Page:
In 1908 Harry Rhead succeeded his brother as Art Director. In an era where hand-decorated wares were becoming unpopular and unprofitable, Harry began in earnest to create less labor-intensive lines. He was responsible for the creation of the famous Donatello line, which was produced for at least ten years. They sold over 100 shapes of Donatello and the line made the Roseville Pottery successful and profitable.

Everything changed in 1918 when Frank Ferrell became the Art Director. He would come to be responsible for every shape and form created by Roseville for the next thirty years, encompassing nearly 100 lines and thousands of shapes. His first line set the tone for the future, the Sylvan pattern featured tree bark, with leaves throughout. Wildlife and hunting scenes occasionally decorated the pieces, making it quite popular with rural customers. Frank quickly followed up with the Vista pattern, and then released the first of the floral-themed patterns, Dogwood. These themed lines would become an instantly-recognizable hallmark of Roseville Pottery for decades to follow.

In 1928, Frank created the famous Futura line, featuring a wide variety of art deco designs. Even today Futura remains unique among American art pottery as the epitome of art deco design and style. Several pieces of this line such as the Tank and the Chinese Bronze are extremely rare and can command over $10,000 at auction. These and the 1926 works by Reuben Haley of Muncie Pottery remain standouts of the American Art Deco period.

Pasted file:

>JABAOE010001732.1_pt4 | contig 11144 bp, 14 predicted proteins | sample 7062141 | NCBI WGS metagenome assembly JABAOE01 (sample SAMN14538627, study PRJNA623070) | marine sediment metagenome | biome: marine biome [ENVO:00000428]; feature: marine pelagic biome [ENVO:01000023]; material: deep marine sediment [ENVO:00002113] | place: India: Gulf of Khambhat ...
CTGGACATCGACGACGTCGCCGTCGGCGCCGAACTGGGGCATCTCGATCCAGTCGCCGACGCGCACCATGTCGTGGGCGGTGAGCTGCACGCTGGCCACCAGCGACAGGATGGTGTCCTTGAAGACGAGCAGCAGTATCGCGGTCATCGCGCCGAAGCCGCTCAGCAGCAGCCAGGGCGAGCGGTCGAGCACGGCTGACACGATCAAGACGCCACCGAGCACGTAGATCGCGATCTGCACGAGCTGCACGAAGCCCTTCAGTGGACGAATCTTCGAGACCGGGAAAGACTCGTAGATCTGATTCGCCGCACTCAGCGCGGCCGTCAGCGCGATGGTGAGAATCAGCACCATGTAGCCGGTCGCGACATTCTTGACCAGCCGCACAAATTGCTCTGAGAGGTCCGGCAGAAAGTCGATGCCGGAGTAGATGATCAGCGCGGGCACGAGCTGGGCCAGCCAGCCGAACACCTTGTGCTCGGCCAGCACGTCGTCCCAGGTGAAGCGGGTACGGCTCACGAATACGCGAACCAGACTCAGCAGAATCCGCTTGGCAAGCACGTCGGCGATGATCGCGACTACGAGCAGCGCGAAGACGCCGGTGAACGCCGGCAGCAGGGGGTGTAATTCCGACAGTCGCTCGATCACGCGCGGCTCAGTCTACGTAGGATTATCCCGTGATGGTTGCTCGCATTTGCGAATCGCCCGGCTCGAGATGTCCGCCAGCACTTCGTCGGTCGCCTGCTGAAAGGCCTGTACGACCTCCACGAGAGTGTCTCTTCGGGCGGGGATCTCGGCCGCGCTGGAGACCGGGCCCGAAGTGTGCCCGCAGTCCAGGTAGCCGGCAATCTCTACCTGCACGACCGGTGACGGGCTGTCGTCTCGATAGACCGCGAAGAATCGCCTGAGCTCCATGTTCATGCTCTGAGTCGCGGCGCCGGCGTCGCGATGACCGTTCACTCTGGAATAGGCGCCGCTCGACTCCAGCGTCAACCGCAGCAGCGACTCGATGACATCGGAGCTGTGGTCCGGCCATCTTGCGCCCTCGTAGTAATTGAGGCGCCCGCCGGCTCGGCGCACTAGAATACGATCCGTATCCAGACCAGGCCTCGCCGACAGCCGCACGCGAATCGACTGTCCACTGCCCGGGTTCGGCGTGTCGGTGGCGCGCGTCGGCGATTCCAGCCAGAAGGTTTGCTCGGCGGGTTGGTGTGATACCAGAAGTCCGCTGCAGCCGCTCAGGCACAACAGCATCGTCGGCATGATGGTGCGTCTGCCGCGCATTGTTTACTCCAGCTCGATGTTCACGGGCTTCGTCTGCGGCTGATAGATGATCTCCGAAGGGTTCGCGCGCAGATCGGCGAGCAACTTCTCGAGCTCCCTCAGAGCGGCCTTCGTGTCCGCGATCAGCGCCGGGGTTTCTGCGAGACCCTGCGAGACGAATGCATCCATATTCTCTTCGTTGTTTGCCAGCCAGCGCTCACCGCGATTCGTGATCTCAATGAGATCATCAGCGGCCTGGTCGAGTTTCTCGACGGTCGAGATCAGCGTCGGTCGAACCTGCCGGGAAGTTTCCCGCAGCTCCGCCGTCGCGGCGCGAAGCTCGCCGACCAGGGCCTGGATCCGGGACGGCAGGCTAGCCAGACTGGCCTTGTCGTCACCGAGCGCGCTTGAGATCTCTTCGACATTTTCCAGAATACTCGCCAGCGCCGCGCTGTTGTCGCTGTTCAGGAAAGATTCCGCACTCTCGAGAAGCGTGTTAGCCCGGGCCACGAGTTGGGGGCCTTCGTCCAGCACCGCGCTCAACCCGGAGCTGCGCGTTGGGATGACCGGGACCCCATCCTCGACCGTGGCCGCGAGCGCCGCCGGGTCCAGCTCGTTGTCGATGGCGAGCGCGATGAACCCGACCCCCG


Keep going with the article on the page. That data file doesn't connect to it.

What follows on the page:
In 1935, Frank designed what became the highest selling art pottery line of all time: The Pinecone line. This line was credited with saving the company from bankruptcy, and is today collected by more enthusiasts than any other pattern by any company. Pinecone was produced in over 100 shapes for over a decade, and was even added to in 1947 with the Pinecone Modern line. It was hoped that a revival of the success with the Pinecone pattern would rescue the company from trying financial times.

As with all other American pottery companies, cheaper imports from Japan undermined their sales. Constantly struggling to survive, Roseville Pottery limped along until 1954, when they sold the company along with all designs and plants to New England Ceramics Company who then sold it to Franklin Potteries of Franklin, WV. In 1954, all production of Roseville Pottery stopped. Even to this day vintage Roseville Pottery is collected by thousands of people world-wide. Prices have undergone wild swings over the years, and some patterns fall into and out of style with collectors. But with a solid history and thousands of different shapes, Roseville Pottery is certain to be collected for many decades to come.